536 F2d 1257 United States v. Smallwood
536 F.2d 1257
UNITED STATES of America, Appellee,
Neal SMALLWOOD, Appellant.
United States Court of Appeals,
Submitted June 15, 1976.
Decided July 8, 1976.
James R. Coe, Omaha, Neb., for appellant.
Daniel E. Wherry, U. S. Atty., Omaha, Neb., for appellee; Thomas D. Thalken, Asst. U. S. Atty., Omaha, Neb., on the brief.
Before VAN OOSTERHOUT, Senior Circuit Judge, HENLEY, Circuit Judge, and DEVITT, Chief District Judge.*
DEVITT, Chief District Judge.
Defendant appeals from the judgment revoking probation and committing him under the Youth Corrections Act, 18 U.S.C. § 5010(b), claiming (1) the court abused its discretion in revoking probation, (2) the court erred in accepting the guilty plea because he was incompetent, and (3) the sentence was excessive and constituted cruel and unusual punishment. We find no merit in the claims and affirm the judgment.
Defendant pled guilty on August 8, 1974, to a one-count information charging a violation of 21 U.S.C. § 841(a)(1), possession of Lysergic Acid Diethylamide (LSD) with intent to distribute, and was sentenced by the District Court1 on September 19, 1974, under the Youth Corrections Act, 18 U.S.C. § 5010(b). The court suspended all but 30 days of the commitment and placed defendant on probation under 18 U.S.C. § 5010(a). No appeal was filed.
On November 21, 1974, a Petition for Revocation of Probation was filed alleging defendant failed to report to the Probation Office and to reside with his father as directed. Defendant appeared before the court on December 24, 1974, and admitted the allegations. The court continued defendant on probation.
On August 8, 1974, a second Petition for Revocation of Probation was filed alleging defendant failed to report to the Probation Office and to report his current address. He appeared before the court on November 13, 1975, with counsel and admitted the allegations of the Petition. This time the court revoked probation and committed defendant under 18 U.S.C. § 5010(b). Defendant later filed a motion for new trial which was denied. He then filed this appeal from the judgment revoking probation and from the order overruling defendant's motion for a new trial.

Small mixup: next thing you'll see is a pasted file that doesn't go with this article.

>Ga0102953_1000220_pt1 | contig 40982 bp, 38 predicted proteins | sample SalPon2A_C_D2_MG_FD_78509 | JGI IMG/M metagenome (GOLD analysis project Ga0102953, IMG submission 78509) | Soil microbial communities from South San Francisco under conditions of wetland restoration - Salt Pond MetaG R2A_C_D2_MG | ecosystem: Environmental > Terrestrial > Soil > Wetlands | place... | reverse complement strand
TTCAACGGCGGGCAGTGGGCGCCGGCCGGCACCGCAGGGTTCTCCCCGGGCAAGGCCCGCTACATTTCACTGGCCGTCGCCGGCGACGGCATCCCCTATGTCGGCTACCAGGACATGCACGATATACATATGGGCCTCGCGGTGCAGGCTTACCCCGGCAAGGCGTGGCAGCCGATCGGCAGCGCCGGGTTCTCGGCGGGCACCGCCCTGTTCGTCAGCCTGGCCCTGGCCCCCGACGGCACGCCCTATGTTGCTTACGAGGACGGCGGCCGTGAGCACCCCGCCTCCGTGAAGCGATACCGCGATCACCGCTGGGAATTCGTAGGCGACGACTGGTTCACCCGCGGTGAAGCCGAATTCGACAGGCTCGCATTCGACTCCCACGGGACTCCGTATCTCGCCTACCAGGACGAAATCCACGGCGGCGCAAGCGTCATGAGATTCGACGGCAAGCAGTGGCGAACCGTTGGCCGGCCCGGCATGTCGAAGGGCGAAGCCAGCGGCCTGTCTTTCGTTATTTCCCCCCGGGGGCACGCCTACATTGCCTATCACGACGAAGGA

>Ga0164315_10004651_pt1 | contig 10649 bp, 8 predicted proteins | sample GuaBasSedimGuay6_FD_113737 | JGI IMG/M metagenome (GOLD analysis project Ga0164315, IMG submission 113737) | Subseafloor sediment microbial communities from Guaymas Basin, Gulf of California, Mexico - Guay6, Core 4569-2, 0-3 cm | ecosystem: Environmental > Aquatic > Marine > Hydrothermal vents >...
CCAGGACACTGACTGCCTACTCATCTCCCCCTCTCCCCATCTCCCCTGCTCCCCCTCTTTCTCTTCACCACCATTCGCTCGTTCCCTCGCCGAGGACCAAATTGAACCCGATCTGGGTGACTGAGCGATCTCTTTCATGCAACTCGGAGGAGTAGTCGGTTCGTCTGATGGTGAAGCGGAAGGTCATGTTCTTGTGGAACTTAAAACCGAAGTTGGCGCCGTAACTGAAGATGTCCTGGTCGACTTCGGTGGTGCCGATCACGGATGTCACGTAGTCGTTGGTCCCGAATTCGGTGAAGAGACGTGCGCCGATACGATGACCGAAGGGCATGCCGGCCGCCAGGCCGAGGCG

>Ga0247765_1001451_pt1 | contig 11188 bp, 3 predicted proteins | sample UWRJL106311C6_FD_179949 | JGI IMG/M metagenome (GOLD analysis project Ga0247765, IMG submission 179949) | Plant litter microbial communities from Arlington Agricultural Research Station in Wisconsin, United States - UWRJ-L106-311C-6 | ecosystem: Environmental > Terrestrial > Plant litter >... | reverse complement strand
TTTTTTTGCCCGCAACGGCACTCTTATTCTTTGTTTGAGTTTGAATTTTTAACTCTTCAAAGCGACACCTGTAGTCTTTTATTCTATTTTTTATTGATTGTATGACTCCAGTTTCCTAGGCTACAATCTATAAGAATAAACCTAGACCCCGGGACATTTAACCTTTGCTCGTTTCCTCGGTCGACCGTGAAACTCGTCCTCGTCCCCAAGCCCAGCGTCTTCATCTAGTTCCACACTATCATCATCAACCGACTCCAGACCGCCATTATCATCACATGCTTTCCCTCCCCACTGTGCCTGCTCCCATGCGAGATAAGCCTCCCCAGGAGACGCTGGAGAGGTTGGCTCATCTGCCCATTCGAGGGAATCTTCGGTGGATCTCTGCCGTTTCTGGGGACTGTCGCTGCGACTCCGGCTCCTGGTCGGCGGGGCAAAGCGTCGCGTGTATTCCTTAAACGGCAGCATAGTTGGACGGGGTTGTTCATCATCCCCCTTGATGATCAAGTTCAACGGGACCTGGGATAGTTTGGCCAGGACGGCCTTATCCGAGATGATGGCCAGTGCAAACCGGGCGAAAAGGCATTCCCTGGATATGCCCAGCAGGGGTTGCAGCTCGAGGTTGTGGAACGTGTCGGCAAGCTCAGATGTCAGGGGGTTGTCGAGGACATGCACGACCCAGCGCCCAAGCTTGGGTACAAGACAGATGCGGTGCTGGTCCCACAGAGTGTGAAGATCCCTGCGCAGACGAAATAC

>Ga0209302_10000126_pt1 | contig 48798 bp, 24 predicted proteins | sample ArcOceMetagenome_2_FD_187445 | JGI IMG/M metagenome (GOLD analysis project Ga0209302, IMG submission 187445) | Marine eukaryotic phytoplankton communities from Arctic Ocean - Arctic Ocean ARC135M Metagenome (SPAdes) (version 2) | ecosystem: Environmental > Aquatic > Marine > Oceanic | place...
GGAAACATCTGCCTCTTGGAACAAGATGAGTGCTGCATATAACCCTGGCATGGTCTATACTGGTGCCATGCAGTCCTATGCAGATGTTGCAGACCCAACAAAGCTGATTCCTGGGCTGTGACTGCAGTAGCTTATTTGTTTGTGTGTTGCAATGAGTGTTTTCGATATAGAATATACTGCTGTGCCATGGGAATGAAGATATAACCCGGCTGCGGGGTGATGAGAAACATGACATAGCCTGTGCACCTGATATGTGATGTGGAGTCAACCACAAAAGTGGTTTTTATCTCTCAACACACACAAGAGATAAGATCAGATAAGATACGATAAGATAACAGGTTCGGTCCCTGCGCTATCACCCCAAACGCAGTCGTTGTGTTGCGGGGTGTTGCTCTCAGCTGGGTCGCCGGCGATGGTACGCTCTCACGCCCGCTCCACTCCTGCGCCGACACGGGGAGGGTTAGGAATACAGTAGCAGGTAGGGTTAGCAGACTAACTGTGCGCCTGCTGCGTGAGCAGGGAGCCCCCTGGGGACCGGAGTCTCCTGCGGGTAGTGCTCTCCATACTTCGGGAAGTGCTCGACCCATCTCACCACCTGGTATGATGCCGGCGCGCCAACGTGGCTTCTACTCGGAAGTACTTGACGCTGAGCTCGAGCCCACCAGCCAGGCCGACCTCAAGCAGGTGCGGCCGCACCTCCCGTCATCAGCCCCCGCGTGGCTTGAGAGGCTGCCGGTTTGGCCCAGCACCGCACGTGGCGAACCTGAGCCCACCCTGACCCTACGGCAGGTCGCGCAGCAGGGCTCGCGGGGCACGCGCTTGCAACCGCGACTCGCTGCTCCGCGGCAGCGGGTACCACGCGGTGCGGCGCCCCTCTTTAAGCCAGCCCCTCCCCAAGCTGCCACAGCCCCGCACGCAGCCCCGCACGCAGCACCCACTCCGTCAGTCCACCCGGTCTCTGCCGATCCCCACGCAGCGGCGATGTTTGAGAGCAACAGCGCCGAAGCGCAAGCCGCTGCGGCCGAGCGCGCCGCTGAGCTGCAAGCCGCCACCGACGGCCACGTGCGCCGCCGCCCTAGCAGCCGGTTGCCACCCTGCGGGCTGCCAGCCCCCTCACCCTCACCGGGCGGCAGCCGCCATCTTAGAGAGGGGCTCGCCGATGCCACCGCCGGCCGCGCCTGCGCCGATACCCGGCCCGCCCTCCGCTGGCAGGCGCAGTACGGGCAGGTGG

The record reflects no abuse of discretion by the district judge in revoking defendant's probation. Judge Schatz was very considerate of defendant in not revoking probation after the first violation and in giving him another opportunity to abide by the rules but, by his own admission, defendant violated again. The court had authority to revoke probation, 18 U.S.C. § 3653, and acted properly within his discretion in doing so, and we will not disturb his action. United States v. Dennison, 437 F.2d 439, 440 (8th Cir. 1971). United States v. Alarik, 439 F.2d 1349, 1351 (8th Cir. 1971).
Defendant's claim that he was incompetent at the time he admitted violation of his probation is contradicted by the record of the proceeding of November 13, 1975. Defendant was represented by counsel. The record reflects that defendant and his counsel had conferred about the alleged probation violations. Defendant told the court he was pleading guilty because he was guilty. His counsel told the court he knew of no reason why defendant should not plead guilty. In response to the court's specific request, defendant said he was clearheaded and was taking no drugs or medication. Defendant said he understood that a plea of guilty to the claimed probation violations would subject him to up to six years of confinement under the Youth Corrections Act.
There is nothing to show that defendant was incompetent to plead as he did. The record does show that defendant had infectious hepatitis but previously had been released from the Douglas County Hospital. Blood tests conducted on November 12, 1975, showed that defendant still had some traces of the disease and that because of its infectious nature, he was to return to the hospital for further treatment in isolation. But evidence of the lingering of the liver disease does not reflect mental incompetency. The trial court fully complied with Rule 11 of the Federal Rules of Criminal Procedure and permissibly concluded that defendant was competent and that his plea was made voluntarily and with understanding of the nature of the charge and the consequences of the plea.
Defendant's third claim, that the sentence was excessive and constituted cruel and unusual punishment, is frivolous. The sentence imposed was authorized by statute and the court exercised a proper discretion in revoking probation, especially after the second violation. United States v. Dennison, supra, and United States v. Alarik, supra.